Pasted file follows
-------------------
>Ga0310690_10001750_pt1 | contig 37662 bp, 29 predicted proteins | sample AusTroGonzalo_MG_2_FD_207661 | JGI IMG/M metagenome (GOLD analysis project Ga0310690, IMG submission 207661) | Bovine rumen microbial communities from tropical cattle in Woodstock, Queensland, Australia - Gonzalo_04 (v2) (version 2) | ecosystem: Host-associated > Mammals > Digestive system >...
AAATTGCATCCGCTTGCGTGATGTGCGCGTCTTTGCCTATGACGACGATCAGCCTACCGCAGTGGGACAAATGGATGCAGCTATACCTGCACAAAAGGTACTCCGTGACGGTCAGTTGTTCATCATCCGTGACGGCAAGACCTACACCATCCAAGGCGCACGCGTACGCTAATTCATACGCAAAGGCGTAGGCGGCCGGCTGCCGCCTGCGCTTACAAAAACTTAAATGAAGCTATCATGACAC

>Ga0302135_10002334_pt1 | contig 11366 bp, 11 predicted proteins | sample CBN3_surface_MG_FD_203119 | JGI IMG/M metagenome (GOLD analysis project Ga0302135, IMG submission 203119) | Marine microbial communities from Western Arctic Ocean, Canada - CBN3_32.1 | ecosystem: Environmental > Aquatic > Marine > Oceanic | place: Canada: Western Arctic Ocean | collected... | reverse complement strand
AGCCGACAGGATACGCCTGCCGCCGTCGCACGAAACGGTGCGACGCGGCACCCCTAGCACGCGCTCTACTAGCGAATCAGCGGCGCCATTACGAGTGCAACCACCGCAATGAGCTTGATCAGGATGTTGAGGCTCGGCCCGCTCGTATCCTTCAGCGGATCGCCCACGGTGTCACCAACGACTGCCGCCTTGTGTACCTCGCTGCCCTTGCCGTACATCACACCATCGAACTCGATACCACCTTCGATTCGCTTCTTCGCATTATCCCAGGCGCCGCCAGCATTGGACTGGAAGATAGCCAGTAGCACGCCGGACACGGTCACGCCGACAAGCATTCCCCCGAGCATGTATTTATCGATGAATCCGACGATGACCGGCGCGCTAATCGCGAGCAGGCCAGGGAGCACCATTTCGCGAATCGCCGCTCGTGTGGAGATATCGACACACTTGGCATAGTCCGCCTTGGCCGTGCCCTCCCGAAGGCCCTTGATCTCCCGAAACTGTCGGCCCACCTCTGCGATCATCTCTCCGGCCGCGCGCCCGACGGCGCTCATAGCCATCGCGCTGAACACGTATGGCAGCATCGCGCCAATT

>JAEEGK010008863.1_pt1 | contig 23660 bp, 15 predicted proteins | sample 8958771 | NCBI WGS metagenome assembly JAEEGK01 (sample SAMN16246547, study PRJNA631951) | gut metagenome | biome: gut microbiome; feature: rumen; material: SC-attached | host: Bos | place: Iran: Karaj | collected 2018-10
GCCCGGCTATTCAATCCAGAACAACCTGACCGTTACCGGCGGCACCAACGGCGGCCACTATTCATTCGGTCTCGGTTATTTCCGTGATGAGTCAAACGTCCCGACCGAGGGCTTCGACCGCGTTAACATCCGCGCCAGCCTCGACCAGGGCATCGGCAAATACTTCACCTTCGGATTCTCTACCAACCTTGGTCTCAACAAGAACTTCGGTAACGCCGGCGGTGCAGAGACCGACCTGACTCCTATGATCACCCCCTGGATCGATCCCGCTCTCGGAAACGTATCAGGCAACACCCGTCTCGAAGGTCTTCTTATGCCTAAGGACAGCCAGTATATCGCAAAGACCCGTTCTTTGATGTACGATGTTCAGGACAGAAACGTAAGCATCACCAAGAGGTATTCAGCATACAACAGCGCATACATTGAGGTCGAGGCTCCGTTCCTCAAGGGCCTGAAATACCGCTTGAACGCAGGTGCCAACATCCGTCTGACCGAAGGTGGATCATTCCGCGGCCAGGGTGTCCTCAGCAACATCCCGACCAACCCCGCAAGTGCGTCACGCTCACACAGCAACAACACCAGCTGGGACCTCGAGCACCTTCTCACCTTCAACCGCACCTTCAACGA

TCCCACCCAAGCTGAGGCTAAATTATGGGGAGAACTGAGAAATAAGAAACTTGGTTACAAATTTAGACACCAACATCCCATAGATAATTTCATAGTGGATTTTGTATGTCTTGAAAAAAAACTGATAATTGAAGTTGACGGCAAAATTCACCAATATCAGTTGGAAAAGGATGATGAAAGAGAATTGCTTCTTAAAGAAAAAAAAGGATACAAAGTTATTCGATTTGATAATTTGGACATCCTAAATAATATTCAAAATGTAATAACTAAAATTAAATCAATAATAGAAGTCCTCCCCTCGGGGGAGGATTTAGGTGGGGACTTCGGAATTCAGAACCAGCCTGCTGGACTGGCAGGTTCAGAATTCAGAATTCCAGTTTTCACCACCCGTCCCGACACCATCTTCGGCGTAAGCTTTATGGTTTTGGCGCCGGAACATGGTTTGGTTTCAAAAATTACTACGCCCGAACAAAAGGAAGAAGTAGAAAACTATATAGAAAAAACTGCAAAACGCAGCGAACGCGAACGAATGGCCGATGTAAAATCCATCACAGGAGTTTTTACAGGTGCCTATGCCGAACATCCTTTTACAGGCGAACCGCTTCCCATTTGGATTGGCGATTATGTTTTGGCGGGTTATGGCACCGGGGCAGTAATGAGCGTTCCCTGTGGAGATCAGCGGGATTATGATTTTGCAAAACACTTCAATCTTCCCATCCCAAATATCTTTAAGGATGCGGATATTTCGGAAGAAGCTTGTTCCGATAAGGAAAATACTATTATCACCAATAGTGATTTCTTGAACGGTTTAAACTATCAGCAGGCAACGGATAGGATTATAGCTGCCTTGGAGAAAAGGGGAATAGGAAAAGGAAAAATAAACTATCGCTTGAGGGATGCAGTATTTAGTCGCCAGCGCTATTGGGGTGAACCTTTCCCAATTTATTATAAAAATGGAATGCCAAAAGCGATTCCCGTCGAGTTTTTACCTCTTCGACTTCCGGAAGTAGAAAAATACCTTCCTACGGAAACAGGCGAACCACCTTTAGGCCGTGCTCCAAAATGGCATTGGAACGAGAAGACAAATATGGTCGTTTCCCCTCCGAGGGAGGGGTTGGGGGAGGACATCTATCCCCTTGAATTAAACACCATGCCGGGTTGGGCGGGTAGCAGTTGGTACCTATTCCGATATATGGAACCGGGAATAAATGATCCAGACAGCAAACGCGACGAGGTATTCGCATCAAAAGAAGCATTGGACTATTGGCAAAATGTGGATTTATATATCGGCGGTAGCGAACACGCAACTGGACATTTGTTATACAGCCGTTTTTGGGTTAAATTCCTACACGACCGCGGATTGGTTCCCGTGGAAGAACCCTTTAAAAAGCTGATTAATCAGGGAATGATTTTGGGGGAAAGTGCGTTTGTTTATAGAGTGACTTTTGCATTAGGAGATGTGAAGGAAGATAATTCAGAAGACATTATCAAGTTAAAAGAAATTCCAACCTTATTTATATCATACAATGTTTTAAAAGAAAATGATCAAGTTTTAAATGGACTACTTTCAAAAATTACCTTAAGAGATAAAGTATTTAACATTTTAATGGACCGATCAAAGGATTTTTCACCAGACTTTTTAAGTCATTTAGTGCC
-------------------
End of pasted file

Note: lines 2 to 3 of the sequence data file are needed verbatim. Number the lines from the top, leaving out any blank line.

AAATTGCATCCGCTTGCGTGATGTGCGCGTCTTTGCCTATGACGACGATCAGCCTACCGCAGTGGGACAAATGGATGCAGCTATACCTGCACAAAAGGTACTCCGTGACGGTCAGTTGTTCATCATCCGTGACGGCAAGACCTACACCATCCAAGGCGCACGCGTACGCTAATTCATACGCAAAGGCGTAGGCGGCCGGCTGCCGCCTGCGCTTACAAAAACTTAAATGAAGCTATCATGACAC

>Ga0302135_10002334_pt1 | contig 11366 bp, 11 predicted proteins | sample CBN3_surface_MG_FD_203119 | JGI IMG/M metagenome (GOLD analysis project Ga0302135, IMG submission 203119) | Marine microbial communities from Western Arctic Ocean, Canada - CBN3_32.1 | ecosystem: Environmental > Aquatic > Marine > Oceanic | place: Canada: Western Arctic Ocean | collected... | reverse complement strand